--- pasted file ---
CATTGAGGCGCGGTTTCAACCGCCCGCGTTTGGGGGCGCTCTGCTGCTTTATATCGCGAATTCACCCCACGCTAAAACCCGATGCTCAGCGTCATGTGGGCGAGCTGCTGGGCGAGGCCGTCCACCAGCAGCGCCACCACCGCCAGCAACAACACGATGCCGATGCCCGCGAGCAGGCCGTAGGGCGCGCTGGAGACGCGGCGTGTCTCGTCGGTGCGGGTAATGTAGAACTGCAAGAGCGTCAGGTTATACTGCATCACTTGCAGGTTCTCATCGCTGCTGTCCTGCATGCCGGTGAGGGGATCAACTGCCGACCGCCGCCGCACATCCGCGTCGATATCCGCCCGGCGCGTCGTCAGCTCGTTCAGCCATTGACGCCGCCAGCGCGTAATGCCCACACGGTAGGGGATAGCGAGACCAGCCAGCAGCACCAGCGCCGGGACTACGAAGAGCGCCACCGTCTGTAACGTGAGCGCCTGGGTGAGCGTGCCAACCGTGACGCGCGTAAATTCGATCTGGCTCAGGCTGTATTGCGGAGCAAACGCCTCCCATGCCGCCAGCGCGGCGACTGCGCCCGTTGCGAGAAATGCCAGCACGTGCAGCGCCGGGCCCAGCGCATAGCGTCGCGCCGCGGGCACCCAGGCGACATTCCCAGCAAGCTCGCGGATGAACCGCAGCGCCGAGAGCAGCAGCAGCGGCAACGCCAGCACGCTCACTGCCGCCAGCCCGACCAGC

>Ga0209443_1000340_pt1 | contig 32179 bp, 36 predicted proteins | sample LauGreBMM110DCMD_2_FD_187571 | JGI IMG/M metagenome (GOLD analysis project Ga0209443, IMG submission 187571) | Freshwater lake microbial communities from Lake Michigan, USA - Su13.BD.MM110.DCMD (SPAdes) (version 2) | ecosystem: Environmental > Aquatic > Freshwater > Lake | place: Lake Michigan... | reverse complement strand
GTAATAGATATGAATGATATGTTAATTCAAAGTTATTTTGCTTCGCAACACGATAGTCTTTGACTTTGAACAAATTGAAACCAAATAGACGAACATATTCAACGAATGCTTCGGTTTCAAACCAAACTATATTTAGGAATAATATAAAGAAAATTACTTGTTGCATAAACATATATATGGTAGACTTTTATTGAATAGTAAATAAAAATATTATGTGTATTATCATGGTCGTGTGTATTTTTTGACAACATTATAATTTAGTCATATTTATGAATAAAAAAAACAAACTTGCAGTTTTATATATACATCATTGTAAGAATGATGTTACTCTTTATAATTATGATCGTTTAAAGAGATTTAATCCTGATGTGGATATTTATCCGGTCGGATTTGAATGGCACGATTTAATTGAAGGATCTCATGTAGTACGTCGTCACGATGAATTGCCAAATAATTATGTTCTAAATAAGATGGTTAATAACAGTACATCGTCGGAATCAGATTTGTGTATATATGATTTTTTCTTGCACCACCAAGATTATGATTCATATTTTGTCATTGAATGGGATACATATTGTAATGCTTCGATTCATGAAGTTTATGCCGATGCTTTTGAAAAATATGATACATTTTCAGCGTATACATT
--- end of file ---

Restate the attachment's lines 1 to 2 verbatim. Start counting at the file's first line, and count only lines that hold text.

CATTGAGGCGCGGTTTCAACCGCCCGCGTTTGGGGGCGCTCTGCTGCTTTATATCGCGAATTCACCCCACGCTAAAACCCGATGCTCAGCGTCATGTGGGCGAGCTGCTGGGCGAGGCCGTCCACCAGCAGCGCCACCACCGCCAGCAACAACACGATGCCGATGCCCGCGAGCAGGCCGTAGGGCGCGCTGGAGACGCGGCGTGTCTCGTCGGTGCGGGTAATGTAGAACTGCAAGAGCGTCAGGTTATACTGCATCACTTGCAGGTTCTCATCGCTGCTGTCCTGCATGCCGGTGAGGGGATCAACTGCCGACCGCCGCCGCACATCCGCGTCGATATCCGCCCGGCGCGTCGTCAGCTCGTTCAGCCATTGACGCCGCCAGCGCGTAATGCCCACACGGTAGGGGATAGCGAGACCAGCCAGCAGCACCAGCGCCGGGACTACGAAGAGCGCCACCGTCTGTAACGTGAGCGCCTGGGTGAGCGTGCCAACCGTGACGCGCGTAAATTCGATCTGGCTCAGGCTGTATTGCGGAGCAAACGCCTCCCATGCCGCCAGCGCGGCGACTGCGCCCGTTGCGAGAAATGCCAGCACGTGCAGCGCCGGGCCCAGCGCATAGCGTCGCGCCGCGGGCACCCAGGCGACATTCCCAGCAAGCTCGCGGATGAACCGCAGCGCCGAGAGCAGCAGCAGCGGCAACGCCAGCACGCTCACTGCCGCCAGCCCGACCAGC

>Ga0209443_1000340_pt1 | contig 32179 bp, 36 predicted proteins | sample LauGreBMM110DCMD_2_FD_187571 | JGI IMG/M metagenome (GOLD analysis project Ga0209443, IMG submission 187571) | Freshwater lake microbial communities from Lake Michigan, USA - Su13.BD.MM110.DCMD (SPAdes) (version 2) | ecosystem: Environmental > Aquatic > Freshwater > Lake | place: Lake Michigan... | reverse complement strand